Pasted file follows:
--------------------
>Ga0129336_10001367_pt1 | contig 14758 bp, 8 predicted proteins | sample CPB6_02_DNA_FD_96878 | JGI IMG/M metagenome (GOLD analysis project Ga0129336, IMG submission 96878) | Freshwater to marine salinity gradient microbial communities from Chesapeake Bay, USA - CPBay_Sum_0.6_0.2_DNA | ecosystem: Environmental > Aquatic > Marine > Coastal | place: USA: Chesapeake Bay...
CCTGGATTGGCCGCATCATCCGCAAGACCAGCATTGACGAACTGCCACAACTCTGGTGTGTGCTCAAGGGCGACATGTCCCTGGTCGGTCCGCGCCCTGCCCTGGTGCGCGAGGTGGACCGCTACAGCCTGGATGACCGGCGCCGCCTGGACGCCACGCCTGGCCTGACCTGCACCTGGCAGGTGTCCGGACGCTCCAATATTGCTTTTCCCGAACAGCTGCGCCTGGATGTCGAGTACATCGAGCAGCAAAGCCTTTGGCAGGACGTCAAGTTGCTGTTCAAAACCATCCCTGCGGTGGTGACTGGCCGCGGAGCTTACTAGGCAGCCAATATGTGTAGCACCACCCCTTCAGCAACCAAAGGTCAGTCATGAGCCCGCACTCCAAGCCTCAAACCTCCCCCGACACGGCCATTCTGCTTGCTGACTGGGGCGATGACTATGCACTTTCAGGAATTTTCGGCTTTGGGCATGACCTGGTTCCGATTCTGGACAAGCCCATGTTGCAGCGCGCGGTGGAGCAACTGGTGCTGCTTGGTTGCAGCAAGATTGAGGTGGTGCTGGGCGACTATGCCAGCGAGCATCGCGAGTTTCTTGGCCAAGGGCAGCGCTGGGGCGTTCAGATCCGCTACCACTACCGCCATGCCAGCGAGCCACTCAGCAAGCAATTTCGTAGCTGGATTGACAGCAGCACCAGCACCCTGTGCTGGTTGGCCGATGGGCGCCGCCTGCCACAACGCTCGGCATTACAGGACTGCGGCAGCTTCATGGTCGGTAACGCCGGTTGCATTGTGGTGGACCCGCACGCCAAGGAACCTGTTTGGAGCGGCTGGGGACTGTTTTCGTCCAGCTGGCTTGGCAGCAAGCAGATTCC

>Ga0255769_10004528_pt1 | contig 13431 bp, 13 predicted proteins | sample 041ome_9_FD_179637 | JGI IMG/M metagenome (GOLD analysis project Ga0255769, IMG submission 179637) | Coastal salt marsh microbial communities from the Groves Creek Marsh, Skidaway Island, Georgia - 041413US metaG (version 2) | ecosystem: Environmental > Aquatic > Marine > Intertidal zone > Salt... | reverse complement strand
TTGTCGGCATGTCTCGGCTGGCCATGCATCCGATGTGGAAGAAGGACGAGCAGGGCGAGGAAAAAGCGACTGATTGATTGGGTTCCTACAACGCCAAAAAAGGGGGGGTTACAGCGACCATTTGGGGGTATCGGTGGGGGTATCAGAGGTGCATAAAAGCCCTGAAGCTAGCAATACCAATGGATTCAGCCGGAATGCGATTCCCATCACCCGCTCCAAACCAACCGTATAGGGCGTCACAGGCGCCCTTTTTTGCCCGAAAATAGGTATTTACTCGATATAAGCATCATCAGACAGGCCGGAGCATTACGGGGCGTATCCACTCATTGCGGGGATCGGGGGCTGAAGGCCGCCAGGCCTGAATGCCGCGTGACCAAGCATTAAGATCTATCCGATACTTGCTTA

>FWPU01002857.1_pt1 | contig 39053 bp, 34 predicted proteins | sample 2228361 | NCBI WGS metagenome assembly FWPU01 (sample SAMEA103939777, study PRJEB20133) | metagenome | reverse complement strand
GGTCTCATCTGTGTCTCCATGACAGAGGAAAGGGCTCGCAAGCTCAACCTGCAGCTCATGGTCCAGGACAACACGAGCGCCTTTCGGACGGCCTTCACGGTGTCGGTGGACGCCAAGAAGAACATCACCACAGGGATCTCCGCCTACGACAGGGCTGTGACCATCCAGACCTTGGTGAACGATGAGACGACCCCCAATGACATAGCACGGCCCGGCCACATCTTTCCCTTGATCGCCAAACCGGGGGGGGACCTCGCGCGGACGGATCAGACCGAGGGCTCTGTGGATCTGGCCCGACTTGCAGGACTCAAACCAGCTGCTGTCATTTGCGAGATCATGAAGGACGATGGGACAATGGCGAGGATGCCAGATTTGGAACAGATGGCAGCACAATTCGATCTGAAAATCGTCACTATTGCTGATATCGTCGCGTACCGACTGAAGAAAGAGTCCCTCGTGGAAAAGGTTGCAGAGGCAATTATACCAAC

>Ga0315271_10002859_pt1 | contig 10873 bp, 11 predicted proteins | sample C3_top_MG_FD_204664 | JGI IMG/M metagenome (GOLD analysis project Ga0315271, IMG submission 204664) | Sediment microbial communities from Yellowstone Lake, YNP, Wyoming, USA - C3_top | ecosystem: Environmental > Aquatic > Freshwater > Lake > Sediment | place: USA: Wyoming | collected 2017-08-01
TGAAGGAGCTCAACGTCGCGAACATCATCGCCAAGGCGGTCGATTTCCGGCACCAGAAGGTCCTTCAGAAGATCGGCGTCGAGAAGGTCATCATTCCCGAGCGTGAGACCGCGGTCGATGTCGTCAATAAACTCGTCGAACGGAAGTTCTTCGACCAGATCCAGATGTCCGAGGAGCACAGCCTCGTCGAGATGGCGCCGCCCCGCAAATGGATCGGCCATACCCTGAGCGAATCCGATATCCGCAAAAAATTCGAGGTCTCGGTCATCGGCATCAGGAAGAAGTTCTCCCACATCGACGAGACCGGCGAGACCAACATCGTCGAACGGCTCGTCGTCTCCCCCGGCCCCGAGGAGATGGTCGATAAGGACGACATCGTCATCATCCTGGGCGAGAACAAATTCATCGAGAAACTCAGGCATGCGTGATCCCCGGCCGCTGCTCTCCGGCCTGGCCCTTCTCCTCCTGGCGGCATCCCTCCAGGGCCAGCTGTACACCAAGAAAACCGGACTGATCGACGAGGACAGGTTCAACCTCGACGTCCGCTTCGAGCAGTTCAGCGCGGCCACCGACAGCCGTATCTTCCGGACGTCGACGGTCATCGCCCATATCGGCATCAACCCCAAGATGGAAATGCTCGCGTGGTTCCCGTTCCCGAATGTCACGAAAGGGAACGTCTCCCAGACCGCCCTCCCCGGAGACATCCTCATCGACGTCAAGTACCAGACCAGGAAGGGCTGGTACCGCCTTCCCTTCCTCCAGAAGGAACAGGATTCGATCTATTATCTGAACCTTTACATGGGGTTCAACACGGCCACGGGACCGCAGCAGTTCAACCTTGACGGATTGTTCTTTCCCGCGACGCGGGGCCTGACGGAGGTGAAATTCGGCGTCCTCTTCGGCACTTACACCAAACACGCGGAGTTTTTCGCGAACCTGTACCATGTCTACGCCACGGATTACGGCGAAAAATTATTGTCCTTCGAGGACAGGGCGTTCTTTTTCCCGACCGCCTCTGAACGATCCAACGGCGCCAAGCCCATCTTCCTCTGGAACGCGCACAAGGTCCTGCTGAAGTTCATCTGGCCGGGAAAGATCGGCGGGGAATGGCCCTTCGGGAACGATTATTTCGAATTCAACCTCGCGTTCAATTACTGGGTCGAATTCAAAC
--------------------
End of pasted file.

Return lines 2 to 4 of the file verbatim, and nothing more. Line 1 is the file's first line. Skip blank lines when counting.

CCTGGATTGGCCGCATCATCCGCAAGACCAGCATTGACGAACTGCCACAACTCTGGTGTGTGCTCAAGGGCGACATGTCCCTGGTCGGTCCGCGCCCTGCCCTGGTGCGCGAGGTGGACCGCTACAGCCTGGATGACCGGCGCCGCCTGGACGCCACGCCTGGCCTGACCTGCACCTGGCAGGTGTCCGGACGCTCCAATATTGCTTTTCCCGAACAGCTGCGCCTGGATGTCGAGTACATCGAGCAGCAAAGCCTTTGGCAGGACGTCAAGTTGCTGTTCAAAACCATCCCTGCGGTGGTGACTGGCCGCGGAGCTTACTAGGCAGCCAATATGTGTAGCACCACCCCTTCAGCAACCAAAGGTCAGTCATGAGCCCGCACTCCAAGCCTCAAACCTCCCCCGACACGGCCATTCTGCTTGCTGACTGGGGCGATGACTATGCACTTTCAGGAATTTTCGGCTTTGGGCATGACCTGGTTCCGATTCTGGACAAGCCCATGTTGCAGCGCGCGGTGGAGCAACTGGTGCTGCTTGGTTGCAGCAAGATTGAGGTGGTGCTGGGCGACTATGCCAGCGAGCATCGCGAGTTTCTTGGCCAAGGGCAGCGCTGGGGCGTTCAGATCCGCTACCACTACCGCCATGCCAGCGAGCCACTCAGCAAGCAATTTCGTAGCTGGATTGACAGCAGCACCAGCACCCTGTGCTGGTTGGCCGATGGGCGCCGCCTGCCACAACGCTCGGCATTACAGGACTGCGGCAGCTTCATGGTCGGTAACGCCGGTTGCATTGTGGTGGACCCGCACGCCAAGGAACCTGTTTGGAGCGGCTGGGGACTGTTTTCGTCCAGCTGGCTTGGCAGCAAGCAGATTCC

>Ga0255769_10004528_pt1 | contig 13431 bp, 13 predicted proteins | sample 041ome_9_FD_179637 | JGI IMG/M metagenome (GOLD analysis project Ga0255769, IMG submission 179637) | Coastal salt marsh microbial communities from the Groves Creek Marsh, Skidaway Island, Georgia - 041413US metaG (version 2) | ecosystem: Environmental > Aquatic > Marine > Intertidal zone > Salt... | reverse complement strand
TTGTCGGCATGTCTCGGCTGGCCATGCATCCGATGTGGAAGAAGGACGAGCAGGGCGAGGAAAAAGCGACTGATTGATTGGGTTCCTACAACGCCAAAAAAGGGGGGGTTACAGCGACCATTTGGGGGTATCGGTGGGGGTATCAGAGGTGCATAAAAGCCCTGAAGCTAGCAATACCAATGGATTCAGCCGGAATGCGATTCCCATCACCCGCTCCAAACCAACCGTATAGGGCGTCACAGGCGCCCTTTTTTGCCCGAAAATAGGTATTTACTCGATATAAGCATCATCAGACAGGCCGGAGCATTACGGGGCGTATCCACTCATTGCGGGGATCGGGGGCTGAAGGCCGCCAGGCCTGAATGCCGCGTGACCAAGCATTAAGATCTATCCGATACTTGCTTA